ANNE: Yes, when I worked in Bali with the Naropa Study Abroad program this struck me every day. How integrated the spiritual ethos was as well, also inextricably linked to art and quotidian demands. But Bali also went through some dark times. I see it played out in my own life, in the little cultures one can help create, in my work with my family, in collaboration with my husband, filmmaker Ed Bowes, in work with my son Ambrose Bye, and Devin Waldman, my nephew, both musicians, and partners in the Fast Speaking Music productions and label. In our work together for Pathway to Paris–the climate change, de-carbonization movement, leading to the UN talks in Paris this December. At Naropa as you note especially when we are in the throes of the Summer Writing Program with all the activity in the recording studio, the printshop, the classrooms, late night discourse. I see these kinds of mini-cultures of activity and promise all over the world, in artist communities and political communities and dharmic communities of spiritual practice, which engage artists and visionaries everywhere. In people growing herbs and tending the earth.
MGT: Can you tell us about your documentary Outrider? How has being an outrider evolved over the years? How do you see it evolving in the future?
ANNE: It is still in the works and one can see a trailer that director Alystyre Julian has worked on. She hopes to complete the project in 2016-17. Outrider rides alongside the mainstream, working from the margins in a sense. One gets more astute about how that works. How much you can collaborate, be most effective. You don’t want to be a machination for Empire.
MGT: How can our voices change the world?
ANNE: Not sure how this works and can’t make any predictions, but poetry over the years has altered my own consciousness.
MGT: How can we achieve peace? Through symbiosis? It is hard to understand why we continue to kill each other when we are all interconnected. Your poetry shows me this interconnectedness, what can we do to foster these kinds of awarenesses?
ANNE: I think it takes a certain level of experience to really understand symbiosis. I think the erratic weather (as a result of emissions and changing climate) is waking some people up. I have experienced this through the flood in Boulder, worrying about the Naropa audio archives (we are on a floodplain) the flooding in New York and other parts with hurricane Sandy. Bailing water out of yards, houses, hunting down candles for the blackouts, watching the geography shift, the loss of precious artwork by artist friends: Laurie Anderson’s basement with 13 feet of water. To be thrown into chaos gives people pause to know how dependent we are on one another and on our delicate raging planet, so angry at us for not taking better care.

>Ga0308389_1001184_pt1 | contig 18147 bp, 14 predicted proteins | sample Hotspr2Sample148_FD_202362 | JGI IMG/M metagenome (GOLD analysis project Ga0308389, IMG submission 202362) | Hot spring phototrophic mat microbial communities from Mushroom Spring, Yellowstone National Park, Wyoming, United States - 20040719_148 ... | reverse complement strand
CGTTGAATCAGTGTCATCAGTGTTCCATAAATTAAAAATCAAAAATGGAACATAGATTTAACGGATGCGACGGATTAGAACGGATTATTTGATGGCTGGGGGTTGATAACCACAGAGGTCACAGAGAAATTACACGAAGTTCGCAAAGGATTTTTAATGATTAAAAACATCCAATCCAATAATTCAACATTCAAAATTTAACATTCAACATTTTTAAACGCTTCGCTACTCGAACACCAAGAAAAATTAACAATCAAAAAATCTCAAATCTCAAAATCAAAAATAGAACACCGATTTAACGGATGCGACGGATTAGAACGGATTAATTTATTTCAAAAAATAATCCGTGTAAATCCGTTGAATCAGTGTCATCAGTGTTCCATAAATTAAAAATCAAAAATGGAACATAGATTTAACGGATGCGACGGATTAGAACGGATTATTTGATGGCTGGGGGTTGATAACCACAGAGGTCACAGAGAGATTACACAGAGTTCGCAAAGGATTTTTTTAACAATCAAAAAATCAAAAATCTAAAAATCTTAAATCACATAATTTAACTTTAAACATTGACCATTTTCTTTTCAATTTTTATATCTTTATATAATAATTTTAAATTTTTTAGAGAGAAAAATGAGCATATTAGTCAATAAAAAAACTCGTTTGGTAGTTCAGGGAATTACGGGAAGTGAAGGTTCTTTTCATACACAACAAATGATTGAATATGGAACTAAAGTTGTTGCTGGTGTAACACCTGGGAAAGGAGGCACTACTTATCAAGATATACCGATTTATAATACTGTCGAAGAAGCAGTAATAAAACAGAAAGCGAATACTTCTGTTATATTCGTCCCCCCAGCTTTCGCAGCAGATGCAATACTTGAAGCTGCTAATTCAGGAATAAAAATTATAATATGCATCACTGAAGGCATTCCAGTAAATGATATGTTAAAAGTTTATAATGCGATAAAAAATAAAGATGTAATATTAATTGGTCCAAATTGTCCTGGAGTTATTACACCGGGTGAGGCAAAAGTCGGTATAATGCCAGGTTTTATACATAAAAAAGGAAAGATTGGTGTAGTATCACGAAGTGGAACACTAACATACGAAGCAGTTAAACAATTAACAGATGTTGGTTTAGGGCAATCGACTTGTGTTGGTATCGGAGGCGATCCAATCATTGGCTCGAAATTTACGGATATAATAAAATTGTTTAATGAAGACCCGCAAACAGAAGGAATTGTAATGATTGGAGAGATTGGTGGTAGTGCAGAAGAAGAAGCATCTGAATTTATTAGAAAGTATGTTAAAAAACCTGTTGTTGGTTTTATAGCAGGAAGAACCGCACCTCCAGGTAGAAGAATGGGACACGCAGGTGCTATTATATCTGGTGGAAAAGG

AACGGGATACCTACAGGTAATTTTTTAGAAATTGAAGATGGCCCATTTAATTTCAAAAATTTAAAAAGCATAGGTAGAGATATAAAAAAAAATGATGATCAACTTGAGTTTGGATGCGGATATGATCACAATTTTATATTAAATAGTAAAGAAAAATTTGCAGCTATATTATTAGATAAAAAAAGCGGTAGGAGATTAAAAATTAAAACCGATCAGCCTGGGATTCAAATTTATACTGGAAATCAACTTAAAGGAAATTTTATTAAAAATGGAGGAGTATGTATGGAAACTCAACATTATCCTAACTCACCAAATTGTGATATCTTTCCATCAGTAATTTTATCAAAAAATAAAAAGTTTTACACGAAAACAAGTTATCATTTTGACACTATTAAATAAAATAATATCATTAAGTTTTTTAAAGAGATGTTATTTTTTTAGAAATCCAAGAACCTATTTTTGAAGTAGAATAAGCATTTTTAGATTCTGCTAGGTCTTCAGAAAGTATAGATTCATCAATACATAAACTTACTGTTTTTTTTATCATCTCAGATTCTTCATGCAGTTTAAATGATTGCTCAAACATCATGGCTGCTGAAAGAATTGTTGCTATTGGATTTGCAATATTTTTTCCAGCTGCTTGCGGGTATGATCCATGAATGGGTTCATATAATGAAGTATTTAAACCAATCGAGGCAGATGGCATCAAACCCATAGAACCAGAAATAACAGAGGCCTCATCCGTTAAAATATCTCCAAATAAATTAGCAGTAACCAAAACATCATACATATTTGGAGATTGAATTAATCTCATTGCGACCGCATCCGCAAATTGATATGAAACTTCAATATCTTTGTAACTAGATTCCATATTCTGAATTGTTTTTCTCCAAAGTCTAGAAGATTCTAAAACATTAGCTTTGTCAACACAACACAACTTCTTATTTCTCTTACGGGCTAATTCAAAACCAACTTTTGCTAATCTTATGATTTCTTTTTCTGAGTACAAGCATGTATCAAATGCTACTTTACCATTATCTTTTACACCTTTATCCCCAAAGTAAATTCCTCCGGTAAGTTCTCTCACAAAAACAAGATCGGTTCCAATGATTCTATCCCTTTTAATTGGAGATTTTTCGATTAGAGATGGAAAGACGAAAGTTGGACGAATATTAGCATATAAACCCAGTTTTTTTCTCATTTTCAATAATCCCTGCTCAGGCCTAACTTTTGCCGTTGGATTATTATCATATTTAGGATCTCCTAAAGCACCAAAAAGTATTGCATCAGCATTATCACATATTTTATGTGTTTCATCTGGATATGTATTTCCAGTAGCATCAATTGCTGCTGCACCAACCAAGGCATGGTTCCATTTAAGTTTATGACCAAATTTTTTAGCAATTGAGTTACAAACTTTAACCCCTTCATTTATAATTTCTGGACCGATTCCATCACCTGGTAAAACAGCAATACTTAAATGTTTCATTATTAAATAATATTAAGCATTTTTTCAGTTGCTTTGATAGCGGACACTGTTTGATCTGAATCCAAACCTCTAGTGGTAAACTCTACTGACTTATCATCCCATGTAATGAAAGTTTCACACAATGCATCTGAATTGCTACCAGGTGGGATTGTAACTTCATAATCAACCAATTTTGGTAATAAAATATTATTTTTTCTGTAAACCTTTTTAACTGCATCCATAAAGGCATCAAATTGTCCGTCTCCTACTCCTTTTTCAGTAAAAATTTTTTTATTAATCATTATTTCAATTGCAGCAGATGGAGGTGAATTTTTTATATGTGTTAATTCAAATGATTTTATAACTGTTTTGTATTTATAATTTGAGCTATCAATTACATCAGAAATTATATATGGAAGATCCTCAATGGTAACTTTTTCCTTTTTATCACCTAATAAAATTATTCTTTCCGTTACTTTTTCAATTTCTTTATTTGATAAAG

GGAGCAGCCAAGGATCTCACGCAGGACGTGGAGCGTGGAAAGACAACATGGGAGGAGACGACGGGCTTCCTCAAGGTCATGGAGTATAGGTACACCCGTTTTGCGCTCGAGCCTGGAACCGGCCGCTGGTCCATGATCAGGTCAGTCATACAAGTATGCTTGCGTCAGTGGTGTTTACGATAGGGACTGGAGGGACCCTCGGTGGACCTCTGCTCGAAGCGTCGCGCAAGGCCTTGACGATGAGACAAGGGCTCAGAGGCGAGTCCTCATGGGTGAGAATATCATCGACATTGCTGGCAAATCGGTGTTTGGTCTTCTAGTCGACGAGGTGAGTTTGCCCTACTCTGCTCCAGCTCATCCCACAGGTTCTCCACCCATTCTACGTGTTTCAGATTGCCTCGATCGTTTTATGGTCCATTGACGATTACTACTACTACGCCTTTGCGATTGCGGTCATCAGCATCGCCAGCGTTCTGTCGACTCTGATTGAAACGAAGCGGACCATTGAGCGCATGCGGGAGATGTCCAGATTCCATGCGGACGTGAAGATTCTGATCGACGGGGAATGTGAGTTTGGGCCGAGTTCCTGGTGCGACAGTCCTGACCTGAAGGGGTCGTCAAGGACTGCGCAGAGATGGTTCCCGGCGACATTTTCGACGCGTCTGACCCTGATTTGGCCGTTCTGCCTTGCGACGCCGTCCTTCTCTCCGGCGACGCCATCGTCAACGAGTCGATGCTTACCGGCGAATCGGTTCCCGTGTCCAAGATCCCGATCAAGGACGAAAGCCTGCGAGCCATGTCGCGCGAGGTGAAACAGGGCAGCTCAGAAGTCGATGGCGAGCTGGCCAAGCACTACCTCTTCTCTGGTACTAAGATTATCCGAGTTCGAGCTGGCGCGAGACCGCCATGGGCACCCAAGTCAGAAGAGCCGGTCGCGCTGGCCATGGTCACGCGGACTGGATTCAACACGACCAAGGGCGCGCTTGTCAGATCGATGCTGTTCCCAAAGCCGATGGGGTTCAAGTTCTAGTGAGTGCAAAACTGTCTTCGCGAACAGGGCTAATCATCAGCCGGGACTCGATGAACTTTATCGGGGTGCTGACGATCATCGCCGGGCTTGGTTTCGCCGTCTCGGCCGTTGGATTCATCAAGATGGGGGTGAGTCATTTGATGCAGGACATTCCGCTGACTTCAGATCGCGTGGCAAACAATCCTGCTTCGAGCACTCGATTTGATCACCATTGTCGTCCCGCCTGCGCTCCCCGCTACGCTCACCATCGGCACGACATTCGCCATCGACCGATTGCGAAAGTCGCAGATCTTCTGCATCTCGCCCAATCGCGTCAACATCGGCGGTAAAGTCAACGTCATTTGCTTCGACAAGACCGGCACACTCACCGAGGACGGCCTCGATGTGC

Anne Waldman The author of more than 40 collections of poetry and poetics, Anne Waldman is an active member of the Outrider experimental poetry movement, and has been connected to the Beat movement and the second generation of the New York School. Her publications include Fast Speaking Woman (1975), Marriage: A Sentence (2000), and the multi-volume Iovis project (1992, 1993, 1997).
Her work as a cultural activist and her practice of Tibetan Buddhism are deeply connected to her poetry. Waldman is, in her words, “drawn to the magical efficacies of language as a political act.” Her commitment to poetry extends beyond her own work to her support of alternative poetry communities. Waldman has collaborated extensively with visual artists, musicians, and dancers, and she regularly performs internationally. Her performance of her work is engaging and physical, often including chant or song, and has been widely recorded on film and video. www.annewaldman.org